Protests erupt in California after shooting of black man

Black Lives Matter protesters stage a demonstration in front of Sacramento City Hall on Mar. 30, 2018 in Sacramento, California. (AFP)
Updated 31 March 2018

Protests erupt in California after shooting of black man

SACRAMENTO: About 200 demonstrators squared off with police in riot gear overnight in California’s capital and more protests are planned for Saturday, after a autopsy on Stephon Clark contradicted the police account of the shooting of the unarmed black man.
Waving signs and chanting the 22-year-old’s name in unison, the protesters gathered at city hall before marching into the Old Sacramento part of the city, filled with bars, restaurants and tourists.
Protesters, some with megaphones and black masks covering their faces, shouted “Shoot us down, we shut you down,” along with expletives directed at the police.
More than 80 police and California Highway Patrol officers in riot gear blocked protesters from marching onto a highway.
Clark’s death was the most recent in a string of fatal shootings of black men by police that have triggered protests across the United States and fueled a national debate about bias in the American criminal justice system.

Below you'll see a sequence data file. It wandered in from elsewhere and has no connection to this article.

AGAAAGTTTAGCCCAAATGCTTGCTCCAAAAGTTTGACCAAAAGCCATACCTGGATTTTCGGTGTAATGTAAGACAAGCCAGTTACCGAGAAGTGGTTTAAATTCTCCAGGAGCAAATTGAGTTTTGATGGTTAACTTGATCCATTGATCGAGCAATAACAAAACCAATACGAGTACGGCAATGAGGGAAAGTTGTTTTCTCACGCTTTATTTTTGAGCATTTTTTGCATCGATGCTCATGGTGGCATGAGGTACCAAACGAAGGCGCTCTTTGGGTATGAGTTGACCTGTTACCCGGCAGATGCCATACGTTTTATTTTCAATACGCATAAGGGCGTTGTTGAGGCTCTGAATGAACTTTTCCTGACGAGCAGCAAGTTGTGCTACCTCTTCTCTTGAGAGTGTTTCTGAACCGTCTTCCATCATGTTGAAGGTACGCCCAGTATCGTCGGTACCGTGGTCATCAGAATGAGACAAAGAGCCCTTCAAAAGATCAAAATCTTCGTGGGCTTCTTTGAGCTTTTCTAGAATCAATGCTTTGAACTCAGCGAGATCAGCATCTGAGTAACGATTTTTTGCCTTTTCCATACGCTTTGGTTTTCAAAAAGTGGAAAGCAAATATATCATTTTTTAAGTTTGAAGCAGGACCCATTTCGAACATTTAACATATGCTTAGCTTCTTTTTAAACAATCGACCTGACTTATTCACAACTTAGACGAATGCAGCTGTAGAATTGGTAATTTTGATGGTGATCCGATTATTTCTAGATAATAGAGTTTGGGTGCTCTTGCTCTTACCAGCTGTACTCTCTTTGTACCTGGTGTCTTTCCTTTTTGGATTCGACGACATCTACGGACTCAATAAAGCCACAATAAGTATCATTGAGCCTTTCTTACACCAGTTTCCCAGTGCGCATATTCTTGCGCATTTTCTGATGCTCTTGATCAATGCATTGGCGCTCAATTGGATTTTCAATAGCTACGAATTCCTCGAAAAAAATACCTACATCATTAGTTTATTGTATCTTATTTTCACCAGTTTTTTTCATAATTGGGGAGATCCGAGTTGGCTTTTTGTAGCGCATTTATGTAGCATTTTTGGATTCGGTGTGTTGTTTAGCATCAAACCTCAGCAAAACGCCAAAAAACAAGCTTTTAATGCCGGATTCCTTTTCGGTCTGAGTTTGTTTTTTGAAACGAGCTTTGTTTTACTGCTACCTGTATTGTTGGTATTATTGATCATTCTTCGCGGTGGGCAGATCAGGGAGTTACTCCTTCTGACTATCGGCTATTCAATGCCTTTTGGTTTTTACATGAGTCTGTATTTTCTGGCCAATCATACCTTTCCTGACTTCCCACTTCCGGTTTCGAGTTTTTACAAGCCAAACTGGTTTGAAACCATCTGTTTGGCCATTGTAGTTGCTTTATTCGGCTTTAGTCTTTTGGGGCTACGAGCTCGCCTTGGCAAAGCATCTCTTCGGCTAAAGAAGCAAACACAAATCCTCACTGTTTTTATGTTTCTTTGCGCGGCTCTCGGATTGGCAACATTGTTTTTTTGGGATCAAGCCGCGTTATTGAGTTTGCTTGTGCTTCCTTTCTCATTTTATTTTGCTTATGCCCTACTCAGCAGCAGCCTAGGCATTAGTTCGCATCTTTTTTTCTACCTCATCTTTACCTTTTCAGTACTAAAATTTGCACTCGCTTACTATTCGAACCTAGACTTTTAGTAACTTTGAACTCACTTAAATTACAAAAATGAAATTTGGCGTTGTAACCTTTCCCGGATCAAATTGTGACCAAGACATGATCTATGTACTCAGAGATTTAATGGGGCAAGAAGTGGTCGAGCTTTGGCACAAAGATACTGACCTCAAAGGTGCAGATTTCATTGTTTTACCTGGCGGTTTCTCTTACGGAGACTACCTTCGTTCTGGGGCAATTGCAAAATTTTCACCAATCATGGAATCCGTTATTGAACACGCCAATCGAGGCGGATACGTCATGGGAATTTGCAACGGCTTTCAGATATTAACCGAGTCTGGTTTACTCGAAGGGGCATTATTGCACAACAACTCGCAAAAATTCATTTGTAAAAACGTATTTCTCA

The father of two, was gunned down in the backyard of his grandparents’ house by police responding to a report that someone was breaking windows. Police said the officers who shot at Clark 20 times feared he was holding a firearm, but that he was later found to have been holding a cellphone.
Police have said he was moving toward officers in a menacing way when they fired. The incident was captured on a body cam video released by police on Wednesday.
The latest round of demonstrations were touched off by a new private autopsy on Clark that showed that none of the eight bullets hit him in the front, contradicting the police version of events, a lawyer for the deceased’s family said on Friday.
Clark was hit six times in the back, once in the side and once in the leg, the autopsy found.